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Court of Appeals of Texas,San Antonio.

IN RE: ESTATE OF Alvilda M. AGUILAR, Deceased.

No. 04–13–00690–CV.

Decided: June 04, 2014

Sitting: CATHERINE STONE, Chief Justice, MARIALYN BARNARD, Justice, LUZ ELENA D. CHAPA, Justice. Victor H. Falvey, Anthony C. Aguilar, El Paso, TX, for Appellant. William E. Leighner, Laura A. Cavaretta, Cavaretta, Katona & Francis, PLLC, San Antonio, TX, Arthur H. Bayern, San Antonio, TX, for Appellee.


This is an attempted appeal from a probate court's order granting a motion to transfer to itself a wrongful death action pursuant to section 34.001 of the Texas Estates Code. We dismiss the appeal for want of jurisdiction.


A detailed rendition of the underlying facts is unnecessary to our disposition of the case. Accordingly, we provide only those facts necessary for context.

Appellants Anthony C. Aguilar and Michael A. Aguilar (“the Brothers”) sued appellees Margaret Morales and Jesus Morales (collectively “Morales”) in the 205th District Court of El Paso County, Texas, for the wrongful death of Alvilda M. Aguilar—the mother of Anthony, Michael, and Margaret. The Brothers sued Morales in an individual capacity seeking past and future mental anguish damages for allegedly causing the death of Alvilda shortly after the death of their father, Ramiro Aguilar Jr.

At the time the Brothers filed the wrongful death suit, Margaret Morales was serving as the representative of the estate of Alvilda Aguilar, which was pending before Bexar County Probate Court No. 2. Margaret filed a motion to transfer the Brothers' wrongful death claim from the El Paso district court to the Probate Court No. 2 under section 34.001 of the Texas Estates Code. The probate court granted the motion and the Brothers subsequently perfected this appeal.


A transfer pursuant to section 34.001 of the Estates Code is essentially a specialized form of venue transfer for matters relating to a probate proceeding pending in a probate court. See Tex. Est.Code Ann. § 34.001 (West 2014); see also Gonzalez v. Reliant Energy, Inc., 159 S.W. 615, 622 (Tex.2005) (“the transfer of a case [under section 34.001] pertains to venue, not jurisdiction.”). “Generally, interlocutory appeal is unavailable from a trial court's determination of a venue question.” Harding Bars, LLC v. McCaskill, 374 S.W.3d 517, 519 (Tex.App.-San Antonio 2012, pet. denied) (citing Tex. Civ. Prac. & Rem.Code Ann. § 15.064(a)). As a result, a party must usually wait until a final judgment occurs to appeal a ruling regarding venue. See id. (citing Tex. Civ. Prac. & Rem.Code Ann. § 15.064(b)). Such was the case in our recent decision in In re Estate of Aguilar, where we considered the merits of a section 34.001 transfer only after the trial court rendered orders that were final for purposes of appeal. See No. 04–13–00038–CV, 2014 WL 667516 (Tex.App.-San Antonio Feb. 19, 2014, pet. filed) (considering merits of section 34.001 transfer as part of review of orders constituting exceptions to the one final judgment rule under De Ayala v. Mackie, 193 S.W.3d 575, 578 (Tex.2006)).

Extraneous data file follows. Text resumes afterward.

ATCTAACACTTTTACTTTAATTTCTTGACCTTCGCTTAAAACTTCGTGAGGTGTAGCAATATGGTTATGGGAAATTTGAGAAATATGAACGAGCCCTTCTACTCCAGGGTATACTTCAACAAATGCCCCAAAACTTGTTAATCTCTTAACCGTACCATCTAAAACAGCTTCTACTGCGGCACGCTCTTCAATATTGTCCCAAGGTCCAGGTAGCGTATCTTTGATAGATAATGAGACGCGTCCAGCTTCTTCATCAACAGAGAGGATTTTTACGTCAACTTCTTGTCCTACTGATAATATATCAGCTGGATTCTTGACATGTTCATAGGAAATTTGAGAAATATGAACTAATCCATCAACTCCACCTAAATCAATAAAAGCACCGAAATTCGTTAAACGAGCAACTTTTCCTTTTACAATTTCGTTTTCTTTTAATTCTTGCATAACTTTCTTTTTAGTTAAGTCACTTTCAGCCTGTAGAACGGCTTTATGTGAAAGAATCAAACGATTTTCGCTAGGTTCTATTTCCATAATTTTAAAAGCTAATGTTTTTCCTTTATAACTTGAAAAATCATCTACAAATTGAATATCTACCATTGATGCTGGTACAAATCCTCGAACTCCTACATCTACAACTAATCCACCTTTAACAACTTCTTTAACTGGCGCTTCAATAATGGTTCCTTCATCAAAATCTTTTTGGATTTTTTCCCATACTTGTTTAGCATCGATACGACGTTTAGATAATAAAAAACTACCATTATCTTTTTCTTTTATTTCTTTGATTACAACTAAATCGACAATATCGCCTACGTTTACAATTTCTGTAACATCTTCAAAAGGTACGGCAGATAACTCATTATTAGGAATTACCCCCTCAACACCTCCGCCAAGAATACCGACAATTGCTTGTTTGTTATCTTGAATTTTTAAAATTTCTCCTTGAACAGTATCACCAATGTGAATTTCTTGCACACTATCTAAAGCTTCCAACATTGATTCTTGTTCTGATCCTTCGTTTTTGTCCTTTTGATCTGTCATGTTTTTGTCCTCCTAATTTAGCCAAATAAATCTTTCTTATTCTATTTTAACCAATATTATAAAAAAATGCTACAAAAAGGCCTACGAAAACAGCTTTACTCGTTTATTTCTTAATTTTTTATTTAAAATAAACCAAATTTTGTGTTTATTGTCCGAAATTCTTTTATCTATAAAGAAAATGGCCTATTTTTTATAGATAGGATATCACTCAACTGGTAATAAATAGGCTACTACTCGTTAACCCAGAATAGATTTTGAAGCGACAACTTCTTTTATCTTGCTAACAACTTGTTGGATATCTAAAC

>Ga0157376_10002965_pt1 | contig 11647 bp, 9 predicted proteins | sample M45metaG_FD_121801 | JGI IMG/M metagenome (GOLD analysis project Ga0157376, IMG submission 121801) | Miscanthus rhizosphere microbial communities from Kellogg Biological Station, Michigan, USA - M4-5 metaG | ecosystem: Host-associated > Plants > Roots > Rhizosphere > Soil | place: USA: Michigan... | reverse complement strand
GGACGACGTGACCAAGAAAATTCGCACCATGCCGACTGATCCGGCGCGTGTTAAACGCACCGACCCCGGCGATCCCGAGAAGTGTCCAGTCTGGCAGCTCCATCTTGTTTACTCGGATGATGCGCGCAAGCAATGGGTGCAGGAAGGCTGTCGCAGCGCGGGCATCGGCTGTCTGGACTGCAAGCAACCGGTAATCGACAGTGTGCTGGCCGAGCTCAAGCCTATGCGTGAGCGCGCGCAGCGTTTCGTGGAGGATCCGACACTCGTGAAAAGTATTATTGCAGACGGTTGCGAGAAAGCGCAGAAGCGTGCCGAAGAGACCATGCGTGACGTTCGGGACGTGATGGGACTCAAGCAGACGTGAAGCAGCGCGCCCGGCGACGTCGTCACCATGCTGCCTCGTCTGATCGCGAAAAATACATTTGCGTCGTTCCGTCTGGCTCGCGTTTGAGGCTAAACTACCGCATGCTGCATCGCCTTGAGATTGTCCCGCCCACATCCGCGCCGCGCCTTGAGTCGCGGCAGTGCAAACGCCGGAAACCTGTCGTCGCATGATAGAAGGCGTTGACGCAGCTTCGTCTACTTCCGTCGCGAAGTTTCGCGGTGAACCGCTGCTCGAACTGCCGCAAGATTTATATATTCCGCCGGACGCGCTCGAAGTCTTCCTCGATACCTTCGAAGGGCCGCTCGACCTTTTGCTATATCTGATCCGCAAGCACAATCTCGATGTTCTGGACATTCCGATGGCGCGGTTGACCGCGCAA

Texas appellate courts have jurisdiction only over final orders or judgments unless a statute permits an interlocutory appeal. Ogletree v. Matthews, 262 S.W.3d 316, 318–19 n. 1 (Tex.2007). Here, we have reviewed the record and hold there is no final judgment that would permit concomitant review of the probate court's transfer order, and there is no statute permitting an interlocutory appeal from the probate court's section 34.001 transfer. See id. Nor is the order in question the type of order that is considered an exception to the one final judgment rule under De Ayala. See Estate of Aguilar, 2014 WL 667516. Accordingly, we must dismiss this attempted appeal for want of jurisdiction. See Tex. Civ. Prac. & Rem.Code Ann. § 15.064(a); Tex. Est.Code Ann. § 34.001.

This court recognizes that when a probate court transfers a case to itself without statutory authority, as alleged here, it has actively interfered with another court's jurisdiction and mandamus relief should be granted. In re Reliant Energy, Inc., 159 S.W.3d 624, 626 (Tex.2005). We also recognize that, in certain circumstances, we may treat an appeal as a petition for writ of mandamus. See CMH Homes v. Perez, 304 S.W.3d 444, 452–53 (Tex.2011); In re Adams, 416 S.W.3d 556, 560 (Tex.App.-Tyler 2013, orig. petition). However, to do so, the party seeking appellate review must specifically request that its appeal be treated as a mandamus petition to invoke this court's original jurisdiction. See CMH Homes, 340 S.W.3d at 452; In re J.P.L., 359 S.W.3d 695, 703 (Tex.App.-San Antonio 2011, pet. denied); Adams, 416 S . W.3d at 561; Icon Benefit Adm'rs II, L.P. v. Mullin, 405 S.W.3d 257, 263 (Tex.App.-Dallas 2013, no pet.); Lucchese, Inc. v. Solana, 388 S.W.3d 343, 349–50 (Tex.App.-El Paso 2012, no pet.); In re D & KW Family, L.P., No. 01–11–00276–CV, 2012 WL 3252683 (Tex.App.-Houston [1 st Dist.] Aug. 9, 2012, orig. proceeding, no pet.); but see Haffelfinger v. Adams, No. 03–12–00512–CV, 2013 WL 6178570 (Tex.App.Austin Nov. 21, 2013, no pet.) (construing appeal as petition for writ of mandamus even though party did not request it to do so). Here, the Brothers have not requested this court to consider their appeal, alternatively, as a petition for writ of mandamus. Accordingly, we will not construe their appeal as such.


Based on the foregoing, we dismiss the appeal for want of jurisdiction.

Opinion by MARIALYN BARNARD, Justice.

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